“Like every Verhoeven film, it’s very unpleasant: it’s about surviving in a world populated by assholes, and that’s his philosophy. Of all the recent American films that were set in Las Vegas, Showgirls was the only one that was real — take my word for it. I who have never set foot in the place!”
I strongly agree with Rivette, whom I think must relate to Verhoeven’s impleccable structuring present in this film which is constantly on the tip of exhausting its ideals. Eric Henderson from Slant wrote a great review of this film, and its surrounding culture:
“Gleefully inspiring audiences everywhere to challenge conventional definitions of “good” and “bad” cinema, Showgirls is undoubtedly the think-piece object d’art of its time. It is Paul Verhoeven and Joe Eszterhas’s audaciously experimental satire-but-not-satire, an epically mounted “white melodrama” (to borrow Tag Gallagher’s description of Sirk’s early, less mannered, and more overtly humanistic comedies of error) and also one of the most astringent, least compromised critiques of the Dream Factory ever unleashed on a frustrated, perpetually (and ideologically) pre-cum audience. Many things to many people, and absolutely nothing to a great deal more, Showgirls’ proponents and detractors still square off, digging nine-foot trenches in the sand (some planting their heads therein instead of their feet) and lobbing accusations of elitism and anti-pleasure. It is perhaps one of the only films to bridge that critical gap between Film Quarterly (which hosted a beyond extensive critical roundtable on the film last year) and Joe Bob Briggs. It is a film that will continue to bend brains and drain dicks long after the golf-clap (and Clap-free) cinematic “excellence” of your Jane Austen bastardization of choice is long dismissed. It is the very definition of the term “essential.”
Okay, I’d probably be a lot more worried about the possibility that I’m overselling Showgirls if it wasn’t already patently clear that most people have already closed themselves off to the pleasures the film has to offer. Unimpressed that Joe Eszterhas cribbed copiously from All About Eve and 42nd Street, viewers don’t even stop to address the notion that he and Paul Verhoeven—who most of the auteurist crowd have given a pass to by this point, but it doesn’t matter because Showgirls exists outside of and beyond auteurism—are directly commenting on these “Star is Born” pipe dreams and their culpability in force-feeding the American Dream to an audience of pop junkies. (I’d love them to try to digest the notion that a third major influence is Jean Renoir’s French Cancan.) Showgirls establishes its structural patterns so quickly that it seems ludicrous that one could spend more than 10 minutes ruminating on the obvious narrative parallels. Nomi Malone, an aspiring bon vivant and full-time cheeseburger consumer, arrives in Las Vegas with dreams of stardom. Her hitch-hikeé distracts her with casino tokens and the promise of a job interview before running off with her luggage. (Actually, the blunt cut between Nomi celebrating her beginner’s luck at the slots and her inevitable crap-out is definitive of the film’s high-low mood.)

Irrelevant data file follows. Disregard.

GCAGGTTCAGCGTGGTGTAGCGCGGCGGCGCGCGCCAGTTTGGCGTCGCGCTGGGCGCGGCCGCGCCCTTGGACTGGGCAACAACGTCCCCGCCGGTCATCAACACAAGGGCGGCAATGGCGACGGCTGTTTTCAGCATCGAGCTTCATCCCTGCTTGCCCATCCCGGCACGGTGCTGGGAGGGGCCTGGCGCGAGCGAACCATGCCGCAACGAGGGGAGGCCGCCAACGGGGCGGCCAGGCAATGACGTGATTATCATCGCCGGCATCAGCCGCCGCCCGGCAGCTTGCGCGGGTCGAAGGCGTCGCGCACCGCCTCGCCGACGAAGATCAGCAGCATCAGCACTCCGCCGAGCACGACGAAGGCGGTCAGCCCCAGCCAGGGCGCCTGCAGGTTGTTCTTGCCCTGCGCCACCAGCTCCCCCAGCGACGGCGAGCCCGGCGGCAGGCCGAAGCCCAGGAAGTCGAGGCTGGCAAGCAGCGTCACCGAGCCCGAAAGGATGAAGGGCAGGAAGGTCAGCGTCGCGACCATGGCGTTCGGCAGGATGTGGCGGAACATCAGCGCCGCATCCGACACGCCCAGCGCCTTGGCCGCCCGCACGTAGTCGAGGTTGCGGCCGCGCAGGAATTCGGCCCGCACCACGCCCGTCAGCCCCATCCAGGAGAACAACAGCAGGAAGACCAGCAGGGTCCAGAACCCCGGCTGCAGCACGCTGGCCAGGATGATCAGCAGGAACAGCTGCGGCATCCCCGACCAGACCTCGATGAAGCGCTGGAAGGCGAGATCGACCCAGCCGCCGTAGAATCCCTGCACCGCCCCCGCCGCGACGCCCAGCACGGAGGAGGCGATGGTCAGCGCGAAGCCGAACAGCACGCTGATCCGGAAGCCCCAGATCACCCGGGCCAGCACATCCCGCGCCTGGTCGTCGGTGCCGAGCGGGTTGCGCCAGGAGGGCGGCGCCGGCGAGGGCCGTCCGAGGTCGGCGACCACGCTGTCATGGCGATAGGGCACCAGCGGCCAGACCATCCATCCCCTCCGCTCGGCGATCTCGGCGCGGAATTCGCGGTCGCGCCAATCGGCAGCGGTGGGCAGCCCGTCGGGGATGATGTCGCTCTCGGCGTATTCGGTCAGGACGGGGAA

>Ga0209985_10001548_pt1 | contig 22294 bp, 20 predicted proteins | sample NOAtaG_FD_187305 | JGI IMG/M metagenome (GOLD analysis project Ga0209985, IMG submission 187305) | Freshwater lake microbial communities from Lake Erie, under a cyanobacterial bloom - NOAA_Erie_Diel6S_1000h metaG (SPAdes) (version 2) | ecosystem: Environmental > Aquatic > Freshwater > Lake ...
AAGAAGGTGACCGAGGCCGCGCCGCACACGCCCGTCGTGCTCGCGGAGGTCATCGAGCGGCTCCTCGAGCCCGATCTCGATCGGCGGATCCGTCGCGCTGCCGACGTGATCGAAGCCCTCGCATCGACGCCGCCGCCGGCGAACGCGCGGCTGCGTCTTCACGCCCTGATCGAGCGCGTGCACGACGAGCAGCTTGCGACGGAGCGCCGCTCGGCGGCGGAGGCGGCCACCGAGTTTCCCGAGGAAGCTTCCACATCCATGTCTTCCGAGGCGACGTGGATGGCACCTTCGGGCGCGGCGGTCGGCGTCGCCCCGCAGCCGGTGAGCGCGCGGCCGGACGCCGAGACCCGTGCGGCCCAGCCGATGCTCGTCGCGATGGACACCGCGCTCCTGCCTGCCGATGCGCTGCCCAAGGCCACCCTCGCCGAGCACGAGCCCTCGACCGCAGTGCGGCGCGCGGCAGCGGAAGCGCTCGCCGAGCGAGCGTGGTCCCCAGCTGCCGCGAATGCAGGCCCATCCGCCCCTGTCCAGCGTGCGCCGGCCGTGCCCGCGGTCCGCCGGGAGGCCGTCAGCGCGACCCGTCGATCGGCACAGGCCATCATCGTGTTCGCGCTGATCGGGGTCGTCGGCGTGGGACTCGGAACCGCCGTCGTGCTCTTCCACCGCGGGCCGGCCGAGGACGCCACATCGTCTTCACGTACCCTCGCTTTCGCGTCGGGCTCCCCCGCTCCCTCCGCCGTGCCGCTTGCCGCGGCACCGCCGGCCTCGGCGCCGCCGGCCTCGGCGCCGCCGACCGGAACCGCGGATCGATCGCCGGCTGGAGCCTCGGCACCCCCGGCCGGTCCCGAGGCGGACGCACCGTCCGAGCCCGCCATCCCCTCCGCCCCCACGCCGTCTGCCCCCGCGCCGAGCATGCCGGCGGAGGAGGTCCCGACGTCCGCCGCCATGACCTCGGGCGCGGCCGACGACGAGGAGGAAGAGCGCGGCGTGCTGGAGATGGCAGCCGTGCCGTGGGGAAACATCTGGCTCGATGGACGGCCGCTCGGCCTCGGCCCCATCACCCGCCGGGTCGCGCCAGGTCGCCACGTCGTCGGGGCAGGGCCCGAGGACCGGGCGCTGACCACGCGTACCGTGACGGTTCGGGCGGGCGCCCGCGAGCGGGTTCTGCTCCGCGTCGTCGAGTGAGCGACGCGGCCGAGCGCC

From there on, Nomi rides the roller-coaster of ambition and success as she climbs the ladder of showgirl notoriety, moving from the sleazy, low-rent Cheetah club (which the film depicts as squalid but honest) to the Taj Mahal of the Miracle Mile, the Stardust and its sensational “Goddess” floor show. But to get her name in lights, she’ll have to lie and/or backstab everyone she meets: Molly, the sweet girl who discovers Nomi vomiting in the street after having her luggage stolen; James, the club bouncer who recognizes Nomi’s burning “talent”; and, ultimately, Cristal Connors, Vegas legend the current “Goddess” headliner. As quickly as Eszterhas introduces characters, Verhoeven introduces generic devices and archetypes: sexhibition, backstage musical, screwball farce, self-actualization melodrama, diva worship. The constant push-pull effect of mixing genres, tonal shifts and paradoxes in the name of political incorrectness masks some of Verhoeven’s most sincere directorial choices. Showgirls is a catalogue of professional, cinematic grace notes. The song Nomi dances to at the Cheetah that entices Cristal for the first time is Prince’s “319,” which turns out to be the number of Cristal’s hospital room late in the film (the tables have turned, but the seduction is still ongoing). At the beginning of the film, it’s Halloween and an utterly down-and-out and French-fry-tossing Nomi is sans costume (read: identity). When Nomi steps outside after her first night as a member of the “Goddess” dance troupe, literally reborn as a woman in charge of her destiny, it’s unsurprising to see that it’s Christmas in Las Vegas.